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Putin: No Evidence That Syrian Chemical Attack Took Place

In a phone call with British Prime Minister David Cameron, the Russian president sticks to Syria's denial.

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Stringer / Reuters

United Nations chemical weapons experts visit a hospital where wounded people affected by an apparent gas attack are being treated, in the southwestern Damascus suburb of Mouadamiya, on Aug. 26.

During a phone call Monday with British Prime Minister David Cameron, Russian President Vladimir Putin said that Russia has no evidence of "whether a chemical weapons attack had taken place or who was responsible" in Syria, according to a Downing Street statement.

Syria, a Russian ally, has denied reports of using chemical weapons on opposition forces last Wednesday, calling those claims "hysteria and floundering."

Cameron told Putin he had "little doubt" the Syrian government was responsible for the attack — the same words used by White House officials on Sunday.

The Prime Minister's Office's full statement:

The Prime Minister called President Putin this afternoon to discuss how the international community responds to the chemical weapons attack in Damascus last Wednesday.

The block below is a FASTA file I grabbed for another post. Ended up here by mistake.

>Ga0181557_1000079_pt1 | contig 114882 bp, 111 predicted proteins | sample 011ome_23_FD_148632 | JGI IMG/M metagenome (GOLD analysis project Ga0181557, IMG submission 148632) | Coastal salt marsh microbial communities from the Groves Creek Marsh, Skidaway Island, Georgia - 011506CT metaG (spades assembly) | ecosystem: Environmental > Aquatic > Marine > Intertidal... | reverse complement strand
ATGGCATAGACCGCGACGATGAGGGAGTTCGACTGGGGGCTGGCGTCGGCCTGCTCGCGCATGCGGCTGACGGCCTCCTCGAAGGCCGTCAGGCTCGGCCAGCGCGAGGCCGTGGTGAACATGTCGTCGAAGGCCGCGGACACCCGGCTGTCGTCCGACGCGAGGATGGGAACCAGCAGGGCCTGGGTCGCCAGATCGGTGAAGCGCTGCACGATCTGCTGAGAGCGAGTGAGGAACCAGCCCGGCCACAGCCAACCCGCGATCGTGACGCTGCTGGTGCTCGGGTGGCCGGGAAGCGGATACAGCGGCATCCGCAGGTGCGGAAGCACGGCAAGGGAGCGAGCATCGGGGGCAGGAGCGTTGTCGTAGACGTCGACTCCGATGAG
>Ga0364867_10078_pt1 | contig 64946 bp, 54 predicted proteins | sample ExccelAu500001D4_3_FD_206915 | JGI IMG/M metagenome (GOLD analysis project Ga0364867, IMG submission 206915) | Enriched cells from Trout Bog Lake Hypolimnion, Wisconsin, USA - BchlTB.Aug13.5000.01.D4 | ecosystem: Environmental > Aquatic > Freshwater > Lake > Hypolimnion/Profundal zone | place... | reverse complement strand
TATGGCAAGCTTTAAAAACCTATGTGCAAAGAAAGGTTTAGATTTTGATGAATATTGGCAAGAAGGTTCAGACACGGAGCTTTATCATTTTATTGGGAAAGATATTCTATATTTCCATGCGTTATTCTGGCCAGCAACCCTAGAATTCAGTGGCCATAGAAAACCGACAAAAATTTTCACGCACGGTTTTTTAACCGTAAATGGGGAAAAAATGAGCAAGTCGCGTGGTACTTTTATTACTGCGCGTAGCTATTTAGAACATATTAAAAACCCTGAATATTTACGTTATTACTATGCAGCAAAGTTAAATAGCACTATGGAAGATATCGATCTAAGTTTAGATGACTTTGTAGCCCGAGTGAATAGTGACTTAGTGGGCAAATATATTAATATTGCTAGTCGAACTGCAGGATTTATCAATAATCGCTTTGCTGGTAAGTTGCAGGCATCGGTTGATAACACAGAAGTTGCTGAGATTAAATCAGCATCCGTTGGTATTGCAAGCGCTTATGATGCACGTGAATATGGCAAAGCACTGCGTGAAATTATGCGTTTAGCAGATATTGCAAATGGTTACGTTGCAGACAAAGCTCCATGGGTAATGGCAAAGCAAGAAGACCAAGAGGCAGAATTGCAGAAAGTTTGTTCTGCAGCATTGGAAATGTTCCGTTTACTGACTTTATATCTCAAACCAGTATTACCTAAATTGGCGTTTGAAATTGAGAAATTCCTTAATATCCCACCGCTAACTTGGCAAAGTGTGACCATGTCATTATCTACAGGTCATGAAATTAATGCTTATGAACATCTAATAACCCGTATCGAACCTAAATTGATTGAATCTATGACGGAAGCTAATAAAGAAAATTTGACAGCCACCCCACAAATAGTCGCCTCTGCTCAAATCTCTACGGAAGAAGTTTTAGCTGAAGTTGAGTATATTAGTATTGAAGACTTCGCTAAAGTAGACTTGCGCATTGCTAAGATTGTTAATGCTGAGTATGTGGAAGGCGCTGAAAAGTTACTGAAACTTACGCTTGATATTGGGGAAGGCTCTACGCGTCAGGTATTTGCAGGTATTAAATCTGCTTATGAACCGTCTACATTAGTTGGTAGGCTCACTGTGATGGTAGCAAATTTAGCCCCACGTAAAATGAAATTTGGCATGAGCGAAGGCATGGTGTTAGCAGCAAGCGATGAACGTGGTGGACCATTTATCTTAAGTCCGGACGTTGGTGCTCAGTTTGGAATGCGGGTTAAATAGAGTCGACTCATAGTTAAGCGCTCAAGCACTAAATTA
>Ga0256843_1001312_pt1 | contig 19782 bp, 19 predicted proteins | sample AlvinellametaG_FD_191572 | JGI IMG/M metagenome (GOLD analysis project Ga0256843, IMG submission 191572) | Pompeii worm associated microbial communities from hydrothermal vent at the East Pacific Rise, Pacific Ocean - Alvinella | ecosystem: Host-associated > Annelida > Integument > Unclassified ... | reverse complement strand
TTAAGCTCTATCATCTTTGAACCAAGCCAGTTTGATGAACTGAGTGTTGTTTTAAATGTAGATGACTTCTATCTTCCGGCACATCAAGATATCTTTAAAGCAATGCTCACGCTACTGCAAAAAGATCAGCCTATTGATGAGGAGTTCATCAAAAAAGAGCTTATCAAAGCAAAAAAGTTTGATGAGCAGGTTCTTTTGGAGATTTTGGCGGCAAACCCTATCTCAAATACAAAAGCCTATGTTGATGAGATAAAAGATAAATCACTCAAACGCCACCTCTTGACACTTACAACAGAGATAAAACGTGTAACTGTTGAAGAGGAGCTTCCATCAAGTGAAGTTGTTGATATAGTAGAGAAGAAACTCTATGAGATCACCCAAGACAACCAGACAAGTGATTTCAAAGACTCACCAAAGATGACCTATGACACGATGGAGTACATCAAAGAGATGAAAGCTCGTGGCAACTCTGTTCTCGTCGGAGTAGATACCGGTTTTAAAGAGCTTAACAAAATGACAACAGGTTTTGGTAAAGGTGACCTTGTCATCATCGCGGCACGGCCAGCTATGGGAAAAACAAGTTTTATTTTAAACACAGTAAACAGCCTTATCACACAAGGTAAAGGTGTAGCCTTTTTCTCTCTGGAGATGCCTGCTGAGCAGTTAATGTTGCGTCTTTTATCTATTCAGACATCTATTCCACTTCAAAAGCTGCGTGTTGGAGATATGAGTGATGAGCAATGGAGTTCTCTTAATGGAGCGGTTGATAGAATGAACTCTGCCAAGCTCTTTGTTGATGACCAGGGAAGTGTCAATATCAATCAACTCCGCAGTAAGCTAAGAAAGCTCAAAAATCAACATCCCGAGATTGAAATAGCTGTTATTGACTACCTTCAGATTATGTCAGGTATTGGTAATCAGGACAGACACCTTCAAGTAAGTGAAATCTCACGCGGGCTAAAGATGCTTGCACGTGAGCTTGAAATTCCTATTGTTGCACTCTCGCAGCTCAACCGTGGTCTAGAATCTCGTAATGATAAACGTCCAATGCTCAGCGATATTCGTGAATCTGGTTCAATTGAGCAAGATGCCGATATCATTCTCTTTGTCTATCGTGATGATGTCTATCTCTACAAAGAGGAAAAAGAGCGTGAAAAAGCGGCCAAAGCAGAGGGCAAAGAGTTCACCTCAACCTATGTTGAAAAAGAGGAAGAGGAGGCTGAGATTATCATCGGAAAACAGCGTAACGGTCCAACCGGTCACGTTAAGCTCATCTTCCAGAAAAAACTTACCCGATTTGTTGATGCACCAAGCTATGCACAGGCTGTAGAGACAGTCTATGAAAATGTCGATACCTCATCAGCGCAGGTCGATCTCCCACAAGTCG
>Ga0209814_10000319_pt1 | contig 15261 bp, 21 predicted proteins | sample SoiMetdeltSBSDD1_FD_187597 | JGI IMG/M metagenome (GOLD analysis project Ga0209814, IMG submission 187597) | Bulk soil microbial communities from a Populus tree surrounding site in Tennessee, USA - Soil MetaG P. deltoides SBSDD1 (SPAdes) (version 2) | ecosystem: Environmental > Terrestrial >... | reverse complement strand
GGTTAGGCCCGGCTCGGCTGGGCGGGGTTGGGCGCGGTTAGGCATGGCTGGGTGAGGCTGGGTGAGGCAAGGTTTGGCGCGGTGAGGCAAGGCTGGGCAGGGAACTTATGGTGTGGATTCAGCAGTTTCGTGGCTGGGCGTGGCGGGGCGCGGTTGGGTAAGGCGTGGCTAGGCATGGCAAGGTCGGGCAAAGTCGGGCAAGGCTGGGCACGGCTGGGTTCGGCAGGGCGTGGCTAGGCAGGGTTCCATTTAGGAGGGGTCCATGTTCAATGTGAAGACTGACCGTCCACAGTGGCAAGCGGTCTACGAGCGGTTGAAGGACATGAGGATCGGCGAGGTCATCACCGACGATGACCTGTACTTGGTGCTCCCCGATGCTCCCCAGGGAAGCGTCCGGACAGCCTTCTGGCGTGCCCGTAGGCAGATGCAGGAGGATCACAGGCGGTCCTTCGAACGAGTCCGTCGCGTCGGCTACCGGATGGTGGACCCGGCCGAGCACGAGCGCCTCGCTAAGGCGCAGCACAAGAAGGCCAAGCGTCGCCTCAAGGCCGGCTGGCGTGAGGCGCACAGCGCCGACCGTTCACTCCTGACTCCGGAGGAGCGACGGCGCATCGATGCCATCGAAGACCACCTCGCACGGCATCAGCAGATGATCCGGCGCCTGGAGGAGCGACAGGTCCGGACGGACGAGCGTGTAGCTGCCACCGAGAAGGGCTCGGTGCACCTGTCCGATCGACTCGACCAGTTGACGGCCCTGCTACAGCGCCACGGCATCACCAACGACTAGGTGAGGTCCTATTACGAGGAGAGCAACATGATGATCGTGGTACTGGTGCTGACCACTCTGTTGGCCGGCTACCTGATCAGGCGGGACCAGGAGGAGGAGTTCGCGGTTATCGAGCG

They both reiterated the position agreed by all leaders at the G8 in June: no-one should use chemical weapons and any use would merit a serious response from the international community.

The PM made clear that there was little doubt that this was an attack carried out by the Syrian regime. There was no evidence to suggest that the opposition had the capability to carry out such a significant attack and the regime had launched a heavy offensive in the area in the days before and after the incident. The regime had also prevented UN access in the immediate aftermath, suggesting they had something to hide.

President Putin said that they did not have evidence of whether a chemical weapons attack had taken place or who was responsible.

The Prime Minister will be working from Downing Street tomorrow ahead of a meeting of the National Security Council scheduled for Wednesday. The government will decide tomorrow whether the timetable for our response means it will be necessary to recall MPs sooner than Monday when the House is currently due to return.

On Monday, U.N. inspectors — who survived a sniper attack en route to a Damascus neighborhood — examined and took samples from victims of the apparent attack.

Jessica Testa is a national reporter for BuzzFeed News and is based in New York.

Contact Jessica Testa at

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